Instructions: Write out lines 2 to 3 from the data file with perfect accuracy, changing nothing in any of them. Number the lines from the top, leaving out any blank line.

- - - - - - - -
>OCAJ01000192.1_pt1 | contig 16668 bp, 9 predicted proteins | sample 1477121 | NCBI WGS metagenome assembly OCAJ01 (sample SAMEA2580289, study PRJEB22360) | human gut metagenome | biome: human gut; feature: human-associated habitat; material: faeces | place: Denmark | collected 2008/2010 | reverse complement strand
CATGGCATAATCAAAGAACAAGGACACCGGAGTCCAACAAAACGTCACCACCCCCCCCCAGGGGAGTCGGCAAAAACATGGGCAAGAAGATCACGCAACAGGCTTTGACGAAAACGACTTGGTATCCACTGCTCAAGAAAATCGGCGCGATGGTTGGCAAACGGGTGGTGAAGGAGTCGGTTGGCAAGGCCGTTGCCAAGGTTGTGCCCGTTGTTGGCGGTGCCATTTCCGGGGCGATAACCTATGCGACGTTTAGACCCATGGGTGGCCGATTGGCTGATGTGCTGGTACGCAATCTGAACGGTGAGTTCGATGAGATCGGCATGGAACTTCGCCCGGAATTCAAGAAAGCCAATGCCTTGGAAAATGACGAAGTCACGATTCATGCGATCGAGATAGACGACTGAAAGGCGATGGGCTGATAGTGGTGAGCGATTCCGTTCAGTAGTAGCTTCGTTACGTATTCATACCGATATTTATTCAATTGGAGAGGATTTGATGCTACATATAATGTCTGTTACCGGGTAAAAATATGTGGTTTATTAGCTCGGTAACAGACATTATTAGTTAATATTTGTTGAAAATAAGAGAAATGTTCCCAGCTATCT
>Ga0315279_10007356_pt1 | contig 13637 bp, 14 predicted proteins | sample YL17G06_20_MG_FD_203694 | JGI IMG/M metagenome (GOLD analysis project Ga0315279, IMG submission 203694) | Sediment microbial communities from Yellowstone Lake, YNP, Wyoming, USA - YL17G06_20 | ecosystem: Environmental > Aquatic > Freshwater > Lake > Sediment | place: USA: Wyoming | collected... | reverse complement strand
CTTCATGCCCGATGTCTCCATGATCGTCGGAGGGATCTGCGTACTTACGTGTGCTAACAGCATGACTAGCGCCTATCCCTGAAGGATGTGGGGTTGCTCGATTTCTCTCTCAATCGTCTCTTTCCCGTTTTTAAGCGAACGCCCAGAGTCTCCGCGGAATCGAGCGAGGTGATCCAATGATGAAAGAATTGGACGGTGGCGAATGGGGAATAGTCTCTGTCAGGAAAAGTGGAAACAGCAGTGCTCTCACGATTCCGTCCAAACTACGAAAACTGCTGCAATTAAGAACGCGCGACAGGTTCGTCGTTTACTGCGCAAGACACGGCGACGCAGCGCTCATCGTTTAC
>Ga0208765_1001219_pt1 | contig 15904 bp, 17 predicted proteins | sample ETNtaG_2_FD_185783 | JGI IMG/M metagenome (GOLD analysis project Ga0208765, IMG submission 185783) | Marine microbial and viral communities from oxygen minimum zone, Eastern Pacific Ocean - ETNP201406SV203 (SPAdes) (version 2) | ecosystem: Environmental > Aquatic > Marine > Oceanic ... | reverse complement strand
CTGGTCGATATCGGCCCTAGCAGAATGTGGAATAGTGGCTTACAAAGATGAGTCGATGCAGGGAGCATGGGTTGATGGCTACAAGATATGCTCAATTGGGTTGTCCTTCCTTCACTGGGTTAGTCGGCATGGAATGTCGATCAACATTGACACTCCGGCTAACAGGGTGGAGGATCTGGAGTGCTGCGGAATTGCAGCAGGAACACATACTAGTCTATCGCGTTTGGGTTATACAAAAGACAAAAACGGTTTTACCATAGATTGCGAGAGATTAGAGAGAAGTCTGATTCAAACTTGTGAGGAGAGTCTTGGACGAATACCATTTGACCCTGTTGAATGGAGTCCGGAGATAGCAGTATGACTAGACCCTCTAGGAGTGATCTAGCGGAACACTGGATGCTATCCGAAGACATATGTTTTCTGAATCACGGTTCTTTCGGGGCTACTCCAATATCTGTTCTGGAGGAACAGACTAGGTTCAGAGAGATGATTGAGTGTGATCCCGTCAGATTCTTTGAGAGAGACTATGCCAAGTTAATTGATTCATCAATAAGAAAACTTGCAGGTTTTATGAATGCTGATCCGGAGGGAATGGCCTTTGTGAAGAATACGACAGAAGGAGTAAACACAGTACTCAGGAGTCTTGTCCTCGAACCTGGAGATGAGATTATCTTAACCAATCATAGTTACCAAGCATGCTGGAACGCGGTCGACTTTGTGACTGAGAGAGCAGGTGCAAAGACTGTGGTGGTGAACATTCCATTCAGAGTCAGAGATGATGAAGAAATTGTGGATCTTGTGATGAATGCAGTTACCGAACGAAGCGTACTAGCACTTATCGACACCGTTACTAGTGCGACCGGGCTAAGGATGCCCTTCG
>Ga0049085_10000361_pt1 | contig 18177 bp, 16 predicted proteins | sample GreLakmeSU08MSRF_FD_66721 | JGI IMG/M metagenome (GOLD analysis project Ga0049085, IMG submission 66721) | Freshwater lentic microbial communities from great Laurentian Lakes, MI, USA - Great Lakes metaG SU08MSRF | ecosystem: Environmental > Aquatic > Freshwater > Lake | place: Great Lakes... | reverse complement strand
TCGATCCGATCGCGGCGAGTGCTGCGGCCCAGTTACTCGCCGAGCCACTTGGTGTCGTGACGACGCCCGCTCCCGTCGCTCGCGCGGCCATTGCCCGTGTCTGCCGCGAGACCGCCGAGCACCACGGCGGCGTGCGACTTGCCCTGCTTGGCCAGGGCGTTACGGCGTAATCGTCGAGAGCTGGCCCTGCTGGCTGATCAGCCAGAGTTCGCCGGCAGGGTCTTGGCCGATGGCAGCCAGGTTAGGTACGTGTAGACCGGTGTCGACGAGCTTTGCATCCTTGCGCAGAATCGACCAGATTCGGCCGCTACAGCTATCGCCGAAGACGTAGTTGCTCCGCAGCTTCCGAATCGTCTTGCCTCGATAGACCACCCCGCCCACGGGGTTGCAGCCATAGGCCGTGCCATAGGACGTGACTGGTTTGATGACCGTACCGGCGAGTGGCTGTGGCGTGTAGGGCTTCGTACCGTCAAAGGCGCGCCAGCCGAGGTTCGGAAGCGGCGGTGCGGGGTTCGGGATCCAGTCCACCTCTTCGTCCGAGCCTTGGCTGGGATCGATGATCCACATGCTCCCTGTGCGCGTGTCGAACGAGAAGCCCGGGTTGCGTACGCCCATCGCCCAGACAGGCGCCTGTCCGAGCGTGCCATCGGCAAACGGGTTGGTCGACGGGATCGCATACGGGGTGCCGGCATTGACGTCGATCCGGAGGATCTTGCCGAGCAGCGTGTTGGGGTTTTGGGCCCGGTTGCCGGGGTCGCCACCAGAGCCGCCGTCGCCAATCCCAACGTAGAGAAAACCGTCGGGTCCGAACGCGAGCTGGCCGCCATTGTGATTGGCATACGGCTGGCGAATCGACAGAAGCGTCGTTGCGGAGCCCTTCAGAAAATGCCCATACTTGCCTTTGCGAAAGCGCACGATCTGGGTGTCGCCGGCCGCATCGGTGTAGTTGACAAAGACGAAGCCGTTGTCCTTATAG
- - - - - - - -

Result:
CATGGCATAATCAAAGAACAAGGACACCGGAGTCCAACAAAACGTCACCACCCCCCCCCAGGGGAGTCGGCAAAAACATGGGCAAGAAGATCACGCAACAGGCTTTGACGAAAACGACTTGGTATCCACTGCTCAAGAAAATCGGCGCGATGGTTGGCAAACGGGTGGTGAAGGAGTCGGTTGGCAAGGCCGTTGCCAAGGTTGTGCCCGTTGTTGGCGGTGCCATTTCCGGGGCGATAACCTATGCGACGTTTAGACCCATGGGTGGCCGATTGGCTGATGTGCTGGTACGCAATCTGAACGGTGAGTTCGATGAGATCGGCATGGAACTTCGCCCGGAATTCAAGAAAGCCAATGCCTTGGAAAATGACGAAGTCACGATTCATGCGATCGAGATAGACGACTGAAAGGCGATGGGCTGATAGTGGTGAGCGATTCCGTTCAGTAGTAGCTTCGTTACGTATTCATACCGATATTTATTCAATTGGAGAGGATTTGATGCTACATATAATGTCTGTTACCGGGTAAAAATATGTGGTTTATTAGCTCGGTAACAGACATTATTAGTTAATATTTGTTGAAAATAAGAGAAATGTTCCCAGCTATCT
>Ga0315279_10007356_pt1 | contig 13637 bp, 14 predicted proteins | sample YL17G06_20_MG_FD_203694 | JGI IMG/M metagenome (GOLD analysis project Ga0315279, IMG submission 203694) | Sediment microbial communities from Yellowstone Lake, YNP, Wyoming, USA - YL17G06_20 | ecosystem: Environmental > Aquatic > Freshwater > Lake > Sediment | place: USA: Wyoming | collected... | reverse complement strand